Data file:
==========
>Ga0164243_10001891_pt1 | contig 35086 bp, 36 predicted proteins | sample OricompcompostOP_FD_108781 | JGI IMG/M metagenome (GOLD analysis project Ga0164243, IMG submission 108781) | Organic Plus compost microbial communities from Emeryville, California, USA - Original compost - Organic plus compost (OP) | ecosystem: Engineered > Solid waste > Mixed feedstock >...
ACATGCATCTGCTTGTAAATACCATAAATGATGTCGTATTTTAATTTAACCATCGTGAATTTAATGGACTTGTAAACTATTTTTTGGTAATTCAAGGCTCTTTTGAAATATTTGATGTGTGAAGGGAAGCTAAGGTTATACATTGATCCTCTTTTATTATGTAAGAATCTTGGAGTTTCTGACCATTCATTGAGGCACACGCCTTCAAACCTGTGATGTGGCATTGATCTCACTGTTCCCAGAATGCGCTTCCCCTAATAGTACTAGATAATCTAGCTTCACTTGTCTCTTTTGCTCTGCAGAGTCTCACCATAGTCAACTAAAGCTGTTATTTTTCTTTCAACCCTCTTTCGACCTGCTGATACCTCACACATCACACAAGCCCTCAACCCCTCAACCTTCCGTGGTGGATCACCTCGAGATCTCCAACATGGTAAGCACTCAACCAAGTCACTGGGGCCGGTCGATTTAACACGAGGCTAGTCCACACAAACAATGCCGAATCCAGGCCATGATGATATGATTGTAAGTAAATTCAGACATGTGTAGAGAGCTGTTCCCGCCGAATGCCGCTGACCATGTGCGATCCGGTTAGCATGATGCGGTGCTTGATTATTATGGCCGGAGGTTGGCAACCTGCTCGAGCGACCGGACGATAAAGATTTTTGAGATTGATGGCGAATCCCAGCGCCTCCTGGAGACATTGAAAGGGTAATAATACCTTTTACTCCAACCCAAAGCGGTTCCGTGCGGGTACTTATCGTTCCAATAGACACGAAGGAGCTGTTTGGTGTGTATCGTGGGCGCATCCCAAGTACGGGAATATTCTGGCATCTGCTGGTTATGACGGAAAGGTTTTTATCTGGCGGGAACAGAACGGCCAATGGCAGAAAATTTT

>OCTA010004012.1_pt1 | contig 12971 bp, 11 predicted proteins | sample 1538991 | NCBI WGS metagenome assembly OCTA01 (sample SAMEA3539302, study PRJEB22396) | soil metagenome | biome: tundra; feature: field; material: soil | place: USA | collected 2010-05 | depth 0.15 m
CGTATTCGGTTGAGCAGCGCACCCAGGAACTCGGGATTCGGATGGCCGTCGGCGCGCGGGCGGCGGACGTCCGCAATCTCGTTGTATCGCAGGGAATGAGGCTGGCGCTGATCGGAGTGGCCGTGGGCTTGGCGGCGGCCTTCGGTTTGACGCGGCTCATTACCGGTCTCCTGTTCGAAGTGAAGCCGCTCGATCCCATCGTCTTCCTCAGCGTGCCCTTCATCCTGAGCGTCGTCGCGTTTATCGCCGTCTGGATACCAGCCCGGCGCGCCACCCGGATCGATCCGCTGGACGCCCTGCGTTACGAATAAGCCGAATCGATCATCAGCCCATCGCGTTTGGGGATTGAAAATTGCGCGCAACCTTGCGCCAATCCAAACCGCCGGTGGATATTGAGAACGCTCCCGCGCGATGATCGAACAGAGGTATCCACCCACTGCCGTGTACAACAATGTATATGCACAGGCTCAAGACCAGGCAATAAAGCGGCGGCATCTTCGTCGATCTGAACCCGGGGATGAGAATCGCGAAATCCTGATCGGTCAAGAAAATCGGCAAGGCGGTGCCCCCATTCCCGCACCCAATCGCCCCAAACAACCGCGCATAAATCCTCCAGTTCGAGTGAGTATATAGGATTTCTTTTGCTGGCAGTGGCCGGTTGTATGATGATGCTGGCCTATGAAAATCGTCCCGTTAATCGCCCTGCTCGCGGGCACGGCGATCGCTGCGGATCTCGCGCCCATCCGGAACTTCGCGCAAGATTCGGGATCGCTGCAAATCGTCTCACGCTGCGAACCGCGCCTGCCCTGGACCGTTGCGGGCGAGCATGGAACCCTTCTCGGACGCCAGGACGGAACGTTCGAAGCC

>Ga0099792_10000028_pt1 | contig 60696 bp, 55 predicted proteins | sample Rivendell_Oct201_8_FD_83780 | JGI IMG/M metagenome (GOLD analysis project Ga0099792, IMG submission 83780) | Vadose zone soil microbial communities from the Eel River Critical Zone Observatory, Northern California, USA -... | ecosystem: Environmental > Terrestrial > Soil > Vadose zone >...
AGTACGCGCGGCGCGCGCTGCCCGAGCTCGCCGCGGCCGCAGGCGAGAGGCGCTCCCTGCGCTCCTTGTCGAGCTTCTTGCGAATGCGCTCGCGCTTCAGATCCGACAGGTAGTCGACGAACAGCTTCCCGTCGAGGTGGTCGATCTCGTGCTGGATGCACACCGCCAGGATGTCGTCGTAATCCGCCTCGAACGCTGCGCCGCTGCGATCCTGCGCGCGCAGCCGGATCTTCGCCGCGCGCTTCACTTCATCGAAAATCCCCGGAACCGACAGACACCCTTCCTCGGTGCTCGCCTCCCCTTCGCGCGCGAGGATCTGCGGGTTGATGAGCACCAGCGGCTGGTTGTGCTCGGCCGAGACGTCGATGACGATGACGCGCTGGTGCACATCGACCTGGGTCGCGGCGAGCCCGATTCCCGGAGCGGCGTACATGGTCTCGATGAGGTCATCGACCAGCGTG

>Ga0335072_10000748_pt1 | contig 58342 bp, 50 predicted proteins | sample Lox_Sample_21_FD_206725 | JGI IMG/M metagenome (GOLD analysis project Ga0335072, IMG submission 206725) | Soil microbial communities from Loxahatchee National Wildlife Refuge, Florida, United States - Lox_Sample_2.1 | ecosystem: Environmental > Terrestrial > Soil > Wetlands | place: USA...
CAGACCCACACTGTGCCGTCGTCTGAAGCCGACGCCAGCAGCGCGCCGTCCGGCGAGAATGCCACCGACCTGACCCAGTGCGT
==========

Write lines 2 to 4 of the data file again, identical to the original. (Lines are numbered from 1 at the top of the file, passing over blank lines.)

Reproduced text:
ACATGCATCTGCTTGTAAATACCATAAATGATGTCGTATTTTAATTTAACCATCGTGAATTTAATGGACTTGTAAACTATTTTTTGGTAATTCAAGGCTCTTTTGAAATATTTGATGTGTGAAGGGAAGCTAAGGTTATACATTGATCCTCTTTTATTATGTAAGAATCTTGGAGTTTCTGACCATTCATTGAGGCACACGCCTTCAAACCTGTGATGTGGCATTGATCTCACTGTTCCCAGAATGCGCTTCCCCTAATAGTACTAGATAATCTAGCTTCACTTGTCTCTTTTGCTCTGCAGAGTCTCACCATAGTCAACTAAAGCTGTTATTTTTCTTTCAACCCTCTTTCGACCTGCTGATACCTCACACATCACACAAGCCCTCAACCCCTCAACCTTCCGTGGTGGATCACCTCGAGATCTCCAACATGGTAAGCACTCAACCAAGTCACTGGGGCCGGTCGATTTAACACGAGGCTAGTCCACACAAACAATGCCGAATCCAGGCCATGATGATATGATTGTAAGTAAATTCAGACATGTGTAGAGAGCTGTTCCCGCCGAATGCCGCTGACCATGTGCGATCCGGTTAGCATGATGCGGTGCTTGATTATTATGGCCGGAGGTTGGCAACCTGCTCGAGCGACCGGACGATAAAGATTTTTGAGATTGATGGCGAATCCCAGCGCCTCCTGGAGACATTGAAAGGGTAATAATACCTTTTACTCCAACCCAAAGCGGTTCCGTGCGGGTACTTATCGTTCCAATAGACACGAAGGAGCTGTTTGGTGTGTATCGTGGGCGCATCCCAAGTACGGGAATATTCTGGCATCTGCTGGTTATGACGGAAAGGTTTTTATCTGGCGGGAACAGAACGGCCAATGGCAGAAAATTTT

>OCTA010004012.1_pt1 | contig 12971 bp, 11 predicted proteins | sample 1538991 | NCBI WGS metagenome assembly OCTA01 (sample SAMEA3539302, study PRJEB22396) | soil metagenome | biome: tundra; feature: field; material: soil | place: USA | collected 2010-05 | depth 0.15 m
CGTATTCGGTTGAGCAGCGCACCCAGGAACTCGGGATTCGGATGGCCGTCGGCGCGCGGGCGGCGGACGTCCGCAATCTCGTTGTATCGCAGGGAATGAGGCTGGCGCTGATCGGAGTGGCCGTGGGCTTGGCGGCGGCCTTCGGTTTGACGCGGCTCATTACCGGTCTCCTGTTCGAAGTGAAGCCGCTCGATCCCATCGTCTTCCTCAGCGTGCCCTTCATCCTGAGCGTCGTCGCGTTTATCGCCGTCTGGATACCAGCCCGGCGCGCCACCCGGATCGATCCGCTGGACGCCCTGCGTTACGAATAAGCCGAATCGATCATCAGCCCATCGCGTTTGGGGATTGAAAATTGCGCGCAACCTTGCGCCAATCCAAACCGCCGGTGGATATTGAGAACGCTCCCGCGCGATGATCGAACAGAGGTATCCACCCACTGCCGTGTACAACAATGTATATGCACAGGCTCAAGACCAGGCAATAAAGCGGCGGCATCTTCGTCGATCTGAACCCGGGGATGAGAATCGCGAAATCCTGATCGGTCAAGAAAATCGGCAAGGCGGTGCCCCCATTCCCGCACCCAATCGCCCCAAACAACCGCGCATAAATCCTCCAGTTCGAGTGAGTATATAGGATTTCTTTTGCTGGCAGTGGCCGGTTGTATGATGATGCTGGCCTATGAAAATCGTCCCGTTAATCGCCCTGCTCGCGGGCACGGCGATCGCTGCGGATCTCGCGCCCATCCGGAACTTCGCGCAAGATTCGGGATCGCTGCAAATCGTCTCACGCTGCGAACCGCGCCTGCCCTGGACCGTTGCGGGCGAGCATGGAACCCTTCTCGGACGCCAGGACGGAACGTTCGAAGCC